I am grateful to my friend Neil for encouraging me to write more often.
My problem at the moment is not lack of things to write about, on the contrary: there is just too much to choose from.
So I’m going to roll my sleeves up and plunge in with our old friend, the EU.
My local MP (and electoral rival) Steve Baker was one of the rebels on the recent EU Referendum vote. This prompted an outpouring of support on the comments pages of our local newspaper. At least two commenters were sufficiently impressed that they pledged to join UKIP! I’m not sure that Steve would have wanted that!
Nick Clegg has recently said that Eurosceptics should be ‘careful what they wish for’ and he is right. Our economy is deeply intertwined with that of our EU neighbours, and it would continue to be so even if we withdrew. As it is, we find ourselves in the ‘outer circle’ of EU members.
The Euro crisis has been a field day for the ‘I told you so’ brigade, and not without justification. However the EU crisis is a direct result of Eurozone members failing to follow their own rules on borrowing, and not as a result of any flaw in the concept.
Before we gloat, we should take a look at the performance of Sterling since the Euro came into being. On Euro day one you would have needed 67p to purchase a Euro. Today it is 87p. That is a fairly serious depreciation when you consider how troubled the Euro is today, because we have performed significantly worse! The question we should be asking our politicians is ‘why has our economy performed so poorly compared to the Eurozone?’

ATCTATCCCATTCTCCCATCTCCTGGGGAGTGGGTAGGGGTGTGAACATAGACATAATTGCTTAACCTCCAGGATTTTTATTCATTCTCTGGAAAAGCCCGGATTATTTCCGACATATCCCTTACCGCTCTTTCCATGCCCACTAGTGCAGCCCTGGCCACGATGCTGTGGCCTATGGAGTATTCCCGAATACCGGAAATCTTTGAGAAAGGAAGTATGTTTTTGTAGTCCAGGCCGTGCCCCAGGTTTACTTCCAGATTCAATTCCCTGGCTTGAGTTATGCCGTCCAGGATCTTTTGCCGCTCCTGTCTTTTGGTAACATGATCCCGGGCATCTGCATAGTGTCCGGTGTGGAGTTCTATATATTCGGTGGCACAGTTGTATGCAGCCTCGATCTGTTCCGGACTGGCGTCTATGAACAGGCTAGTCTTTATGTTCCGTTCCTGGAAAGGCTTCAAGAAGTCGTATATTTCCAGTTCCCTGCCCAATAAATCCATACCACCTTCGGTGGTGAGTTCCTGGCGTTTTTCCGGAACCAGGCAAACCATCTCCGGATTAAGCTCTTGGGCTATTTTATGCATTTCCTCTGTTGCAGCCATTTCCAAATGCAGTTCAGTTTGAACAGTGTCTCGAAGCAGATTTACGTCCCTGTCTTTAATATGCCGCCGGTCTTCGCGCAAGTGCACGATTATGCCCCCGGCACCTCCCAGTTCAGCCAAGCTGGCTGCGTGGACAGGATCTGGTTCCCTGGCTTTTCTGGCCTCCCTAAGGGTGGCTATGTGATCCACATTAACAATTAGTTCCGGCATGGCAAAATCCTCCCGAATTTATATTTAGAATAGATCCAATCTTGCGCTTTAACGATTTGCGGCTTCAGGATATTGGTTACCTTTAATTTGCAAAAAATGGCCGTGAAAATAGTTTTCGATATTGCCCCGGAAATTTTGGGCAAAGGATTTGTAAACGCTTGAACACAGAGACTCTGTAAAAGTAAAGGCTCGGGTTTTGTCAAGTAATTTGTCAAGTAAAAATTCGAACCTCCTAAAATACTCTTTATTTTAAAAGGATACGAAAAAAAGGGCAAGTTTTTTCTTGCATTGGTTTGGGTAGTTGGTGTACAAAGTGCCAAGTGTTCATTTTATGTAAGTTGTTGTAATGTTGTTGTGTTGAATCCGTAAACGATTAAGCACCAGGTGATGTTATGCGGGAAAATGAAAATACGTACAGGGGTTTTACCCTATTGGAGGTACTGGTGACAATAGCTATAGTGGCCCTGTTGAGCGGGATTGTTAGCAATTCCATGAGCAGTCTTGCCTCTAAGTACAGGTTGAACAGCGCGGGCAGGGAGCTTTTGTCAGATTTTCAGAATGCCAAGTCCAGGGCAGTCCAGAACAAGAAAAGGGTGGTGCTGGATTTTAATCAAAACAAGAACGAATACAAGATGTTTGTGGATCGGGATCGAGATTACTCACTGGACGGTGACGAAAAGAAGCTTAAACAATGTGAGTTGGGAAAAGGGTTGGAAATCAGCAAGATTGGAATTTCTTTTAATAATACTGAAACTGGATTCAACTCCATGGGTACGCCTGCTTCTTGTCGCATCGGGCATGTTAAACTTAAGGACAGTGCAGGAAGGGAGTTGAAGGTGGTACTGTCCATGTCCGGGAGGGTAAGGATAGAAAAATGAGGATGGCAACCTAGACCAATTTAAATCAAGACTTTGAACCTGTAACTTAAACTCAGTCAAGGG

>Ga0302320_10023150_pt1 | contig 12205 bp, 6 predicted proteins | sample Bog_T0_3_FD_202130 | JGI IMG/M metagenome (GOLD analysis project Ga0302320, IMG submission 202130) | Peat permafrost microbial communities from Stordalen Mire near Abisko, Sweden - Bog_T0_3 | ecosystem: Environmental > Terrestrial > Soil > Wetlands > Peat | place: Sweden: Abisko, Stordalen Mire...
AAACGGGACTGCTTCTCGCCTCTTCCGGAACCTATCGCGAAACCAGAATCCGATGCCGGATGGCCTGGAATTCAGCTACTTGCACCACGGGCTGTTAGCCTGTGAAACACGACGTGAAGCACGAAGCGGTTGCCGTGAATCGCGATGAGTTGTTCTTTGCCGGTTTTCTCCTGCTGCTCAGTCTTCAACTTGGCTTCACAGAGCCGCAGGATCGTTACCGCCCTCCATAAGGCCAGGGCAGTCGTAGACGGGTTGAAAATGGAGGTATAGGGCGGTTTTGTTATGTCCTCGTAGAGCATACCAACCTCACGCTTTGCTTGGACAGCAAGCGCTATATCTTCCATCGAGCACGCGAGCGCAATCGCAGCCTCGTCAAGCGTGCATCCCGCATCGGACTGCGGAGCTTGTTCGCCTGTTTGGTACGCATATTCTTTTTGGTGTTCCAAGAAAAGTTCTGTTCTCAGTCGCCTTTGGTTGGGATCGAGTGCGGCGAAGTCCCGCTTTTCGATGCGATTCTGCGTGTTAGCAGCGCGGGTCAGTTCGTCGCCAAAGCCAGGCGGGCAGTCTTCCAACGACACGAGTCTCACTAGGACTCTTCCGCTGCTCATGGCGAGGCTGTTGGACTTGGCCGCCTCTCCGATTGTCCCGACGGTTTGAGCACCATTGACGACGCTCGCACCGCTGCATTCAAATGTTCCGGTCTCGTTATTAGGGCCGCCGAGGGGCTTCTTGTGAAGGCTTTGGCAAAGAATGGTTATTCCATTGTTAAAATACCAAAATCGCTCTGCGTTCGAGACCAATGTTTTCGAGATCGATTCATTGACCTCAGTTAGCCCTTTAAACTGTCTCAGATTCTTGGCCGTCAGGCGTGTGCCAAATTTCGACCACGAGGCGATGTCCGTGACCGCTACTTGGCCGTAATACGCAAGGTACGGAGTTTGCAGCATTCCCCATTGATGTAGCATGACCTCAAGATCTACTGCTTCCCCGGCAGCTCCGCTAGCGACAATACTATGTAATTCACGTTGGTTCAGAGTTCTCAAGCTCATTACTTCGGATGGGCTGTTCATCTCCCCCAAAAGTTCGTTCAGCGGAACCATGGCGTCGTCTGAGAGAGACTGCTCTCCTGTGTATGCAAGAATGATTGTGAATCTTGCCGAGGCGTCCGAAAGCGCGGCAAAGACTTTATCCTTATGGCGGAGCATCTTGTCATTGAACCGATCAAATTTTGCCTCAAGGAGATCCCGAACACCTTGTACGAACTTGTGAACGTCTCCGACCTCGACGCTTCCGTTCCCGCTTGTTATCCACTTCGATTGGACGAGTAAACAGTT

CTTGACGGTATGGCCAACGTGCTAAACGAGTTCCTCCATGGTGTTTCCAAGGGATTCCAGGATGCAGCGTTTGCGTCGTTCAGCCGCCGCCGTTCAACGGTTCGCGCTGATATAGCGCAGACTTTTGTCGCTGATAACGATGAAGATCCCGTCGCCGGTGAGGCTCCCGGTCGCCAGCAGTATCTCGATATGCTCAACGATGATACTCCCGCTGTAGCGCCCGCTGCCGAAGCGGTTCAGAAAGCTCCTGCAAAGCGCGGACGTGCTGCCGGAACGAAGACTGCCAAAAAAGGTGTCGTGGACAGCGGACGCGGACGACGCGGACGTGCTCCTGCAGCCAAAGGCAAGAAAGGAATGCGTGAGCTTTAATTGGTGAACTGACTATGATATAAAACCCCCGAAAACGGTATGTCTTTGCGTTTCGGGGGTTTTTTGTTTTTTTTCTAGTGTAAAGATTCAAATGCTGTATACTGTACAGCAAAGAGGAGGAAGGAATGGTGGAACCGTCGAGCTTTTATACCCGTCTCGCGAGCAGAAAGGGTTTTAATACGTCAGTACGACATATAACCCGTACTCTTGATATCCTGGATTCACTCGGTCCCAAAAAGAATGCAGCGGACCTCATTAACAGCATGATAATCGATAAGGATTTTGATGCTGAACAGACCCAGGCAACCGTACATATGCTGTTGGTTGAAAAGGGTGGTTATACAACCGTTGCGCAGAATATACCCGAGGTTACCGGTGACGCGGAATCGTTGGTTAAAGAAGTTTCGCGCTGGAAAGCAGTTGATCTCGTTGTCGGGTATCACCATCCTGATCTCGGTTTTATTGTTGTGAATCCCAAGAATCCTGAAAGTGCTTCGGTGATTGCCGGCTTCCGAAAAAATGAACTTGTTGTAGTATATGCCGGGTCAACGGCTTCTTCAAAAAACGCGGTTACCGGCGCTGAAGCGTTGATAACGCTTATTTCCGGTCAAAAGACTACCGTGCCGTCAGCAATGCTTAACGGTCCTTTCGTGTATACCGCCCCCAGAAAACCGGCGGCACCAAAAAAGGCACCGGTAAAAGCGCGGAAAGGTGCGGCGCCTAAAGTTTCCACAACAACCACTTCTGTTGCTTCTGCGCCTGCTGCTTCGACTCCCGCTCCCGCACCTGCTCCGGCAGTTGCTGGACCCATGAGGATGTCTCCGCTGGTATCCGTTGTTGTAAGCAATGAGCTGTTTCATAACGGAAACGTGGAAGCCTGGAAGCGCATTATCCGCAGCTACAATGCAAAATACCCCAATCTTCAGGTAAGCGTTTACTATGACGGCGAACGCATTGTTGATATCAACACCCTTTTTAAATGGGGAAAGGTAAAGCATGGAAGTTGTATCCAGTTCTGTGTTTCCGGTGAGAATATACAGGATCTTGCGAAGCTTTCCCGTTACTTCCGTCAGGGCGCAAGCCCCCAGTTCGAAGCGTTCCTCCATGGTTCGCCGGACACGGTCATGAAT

The Referendum that was debated was never a serious contender. Firstly, it offered a third ‘renegotiate’ option which was far to vague to be put to the people in a referendum. You can only hold a referendum with clearly defined options. Where on earth would a win for ‘renegotiate’ have left us? Secondly, you don’t redesign your kitchen while your house is subsiding. No-one should underestimate the doldrums our economy finds itself in. As always, I believe that unemployment is the number one barometer for any economy. Unemployment is a scourge on people’s lives, and it continues to rise. That should be our primary focus. Changing the terms of our engagement with the EU would be a massive gamble – and it’s not one to contemplate at a time like this.
Frankly, I think the majority of the Tory rebels were more concerned with popularity in their constituencies than any wider principle. If they really feel that way, maybe they should defect to UKIP?